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Back in Oaxaca, the festivities continued on Saturday and Sunday. Calle Macedonio Alcalá was packed with tourists, marching bands, processions, costumed Oaxacans and men lighting fireworks. While the atmosphere of the fiesta was all well and good, I wanted to get back out of the city, to find the simpler, traditional experience I had found at the Atzompa cemetery. I rented a car and drove north to Villa de Etla. Being a Sunday afternoon, I found the streets largely empty. I asked for directions to the cemetery but had some trouble finding it. About to give up, I saw a woman walking down the street with a large bundle of marigolds. There could only be once place she was going with those. Her name was Irma Cuevas and she invited me to follow her to the cemetery where she was going to visit the grave of her father. “This is a beautiful holiday, to remember one’s family,” she said.

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Back in an older section of the cemetery I met Filiberto Miguel Garcia, who has been the groundskeeper for over 15 years. He asked me if we have this holiday in the US, I told him we only have Halloween. Not quite the same. He told me a lot of cemeteries fall into disrepair, people don’t take care of the graves except when it comes time for Dia de los Muertos. Many gravestones in this section of the cemetery were crumbling, as was much of the wall surrounding the property.

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I was losing light and decided to drive west looking for an even smaller town where I might find something interesting. I drove for awhile passed sheet metal dwellings, horse drawn carts, donkeys and the ubiquitous roving bands of stray dogs.  As the sun began to set I decided I had better turn around and head back to Oaxaca. Yet, as I came around a corner I was greeted with a sight that made me hit the brakes. Three men dressed as giant skeletons ominously walked down a dirt road toward me. I followed them into the village of San Andres Zautla and parked the car. They were heading to a party that was meant to last all night. Some locals asked me how I had found this place, and I told them that like most good things in my life, it was an accident. The mezcal came out. In the distance I heard the beat of drums, the blast of tubas and trumpets. Then the comparsa came, led by a priest wearing a Guy Fawkes mask and what looked like a giant Facebook symbol around his neck. The whole town had come out, dressed in everything from the traditional calavera costume, to the always lovable Jason of Friday the 13th fame.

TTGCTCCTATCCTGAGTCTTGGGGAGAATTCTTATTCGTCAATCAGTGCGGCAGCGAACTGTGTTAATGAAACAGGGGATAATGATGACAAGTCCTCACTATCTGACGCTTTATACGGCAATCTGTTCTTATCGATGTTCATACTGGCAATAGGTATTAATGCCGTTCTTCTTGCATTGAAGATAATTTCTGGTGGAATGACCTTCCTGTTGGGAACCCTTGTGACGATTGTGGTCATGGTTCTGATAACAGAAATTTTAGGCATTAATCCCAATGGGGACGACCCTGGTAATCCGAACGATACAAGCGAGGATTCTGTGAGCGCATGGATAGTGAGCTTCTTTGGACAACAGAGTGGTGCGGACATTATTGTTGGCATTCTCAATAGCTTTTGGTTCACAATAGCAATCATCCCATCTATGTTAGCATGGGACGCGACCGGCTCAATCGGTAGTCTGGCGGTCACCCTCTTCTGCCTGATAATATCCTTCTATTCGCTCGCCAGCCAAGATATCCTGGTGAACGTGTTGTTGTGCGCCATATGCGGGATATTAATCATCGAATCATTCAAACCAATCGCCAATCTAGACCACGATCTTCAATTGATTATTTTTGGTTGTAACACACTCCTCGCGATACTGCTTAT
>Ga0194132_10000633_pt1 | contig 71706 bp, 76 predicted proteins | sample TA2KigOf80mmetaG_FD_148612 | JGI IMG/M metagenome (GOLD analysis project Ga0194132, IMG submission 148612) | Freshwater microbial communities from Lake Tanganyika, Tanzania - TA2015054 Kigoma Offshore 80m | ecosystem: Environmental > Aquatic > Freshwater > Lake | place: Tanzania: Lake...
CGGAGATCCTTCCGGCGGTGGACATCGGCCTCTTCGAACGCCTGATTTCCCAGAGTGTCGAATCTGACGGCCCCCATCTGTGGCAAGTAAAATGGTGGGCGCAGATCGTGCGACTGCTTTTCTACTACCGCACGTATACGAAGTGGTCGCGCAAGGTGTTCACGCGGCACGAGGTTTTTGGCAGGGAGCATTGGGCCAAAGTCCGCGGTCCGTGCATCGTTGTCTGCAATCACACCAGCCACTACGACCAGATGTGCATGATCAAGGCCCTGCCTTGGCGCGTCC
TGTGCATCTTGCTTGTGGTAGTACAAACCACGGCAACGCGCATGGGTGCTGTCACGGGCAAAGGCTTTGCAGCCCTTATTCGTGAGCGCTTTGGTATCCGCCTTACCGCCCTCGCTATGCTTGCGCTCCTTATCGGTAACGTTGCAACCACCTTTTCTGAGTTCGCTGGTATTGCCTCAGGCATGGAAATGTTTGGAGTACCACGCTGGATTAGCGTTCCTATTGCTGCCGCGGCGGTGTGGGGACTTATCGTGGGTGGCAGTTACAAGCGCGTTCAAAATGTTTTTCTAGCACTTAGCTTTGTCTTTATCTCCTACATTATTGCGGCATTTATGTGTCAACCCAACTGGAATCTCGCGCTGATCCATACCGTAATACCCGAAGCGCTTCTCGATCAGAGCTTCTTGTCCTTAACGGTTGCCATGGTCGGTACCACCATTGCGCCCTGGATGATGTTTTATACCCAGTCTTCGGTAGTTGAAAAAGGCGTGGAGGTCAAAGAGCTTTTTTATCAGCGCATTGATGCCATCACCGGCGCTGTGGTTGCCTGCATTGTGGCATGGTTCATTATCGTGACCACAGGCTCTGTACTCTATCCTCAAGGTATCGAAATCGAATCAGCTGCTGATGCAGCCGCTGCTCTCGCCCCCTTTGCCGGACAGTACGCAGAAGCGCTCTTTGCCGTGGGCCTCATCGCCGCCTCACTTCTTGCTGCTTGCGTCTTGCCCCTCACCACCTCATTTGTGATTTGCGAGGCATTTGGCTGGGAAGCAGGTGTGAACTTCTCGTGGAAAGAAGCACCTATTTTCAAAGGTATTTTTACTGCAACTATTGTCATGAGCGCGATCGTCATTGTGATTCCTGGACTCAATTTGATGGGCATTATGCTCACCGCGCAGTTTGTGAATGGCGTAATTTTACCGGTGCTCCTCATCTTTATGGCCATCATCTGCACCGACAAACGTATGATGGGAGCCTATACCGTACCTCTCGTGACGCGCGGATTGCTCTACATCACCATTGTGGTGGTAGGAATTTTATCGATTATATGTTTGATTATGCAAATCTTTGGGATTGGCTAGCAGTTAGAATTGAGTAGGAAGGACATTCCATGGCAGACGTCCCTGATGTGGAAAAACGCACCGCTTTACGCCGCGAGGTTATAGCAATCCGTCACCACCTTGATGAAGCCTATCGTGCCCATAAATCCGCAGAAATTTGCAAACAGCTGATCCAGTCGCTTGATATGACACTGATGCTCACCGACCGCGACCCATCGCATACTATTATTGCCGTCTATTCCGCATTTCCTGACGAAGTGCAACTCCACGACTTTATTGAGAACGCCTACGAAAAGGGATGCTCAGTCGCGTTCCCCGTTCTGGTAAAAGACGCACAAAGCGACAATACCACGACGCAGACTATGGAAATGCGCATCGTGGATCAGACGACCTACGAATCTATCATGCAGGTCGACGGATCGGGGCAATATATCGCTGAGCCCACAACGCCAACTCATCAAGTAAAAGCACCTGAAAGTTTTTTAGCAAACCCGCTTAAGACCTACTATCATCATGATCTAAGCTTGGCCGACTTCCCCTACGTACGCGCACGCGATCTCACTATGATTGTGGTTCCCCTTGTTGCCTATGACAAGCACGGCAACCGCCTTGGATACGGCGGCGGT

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As the final night of the holiday, there was a lot of energy being released. People danced, used hairspray as a flamethrower, lit fireworks, and staged a dramatic impromptu play in the middle of the town square. After some more mezcal and tacos, the comparsa continued on a path around the town stopping at different houses for people to visit, drink and dance. People were happy. They had spent time with their families and now were seeing them off in a fashion totally inconceivable in many countries.

Young men ignite hairspray during the final night of celebration for Dia de Los Muertos in San Andres Zautla, Oaxaca, Mexico. L9997253

Death is a little different here. There’s sadness for sure, for people have physically left this world. Yet, there’s also happiness, beauty, and a sense of impermanence at the fact that they can, in a sense, return to us. Even for those who don’t believe in the return of a spirit, there is the opportunity to gather with family, tell stories and remember the deceased, how they lived and loved. As I watched those children run over the grave in front of me, I realized there’s an acceptance of death here that’s very different from what I know. The dead are not so far removed from the living, they aren’t to be feared, they aren’t gone. During this time of year, they return, and for a few days families can be whole again.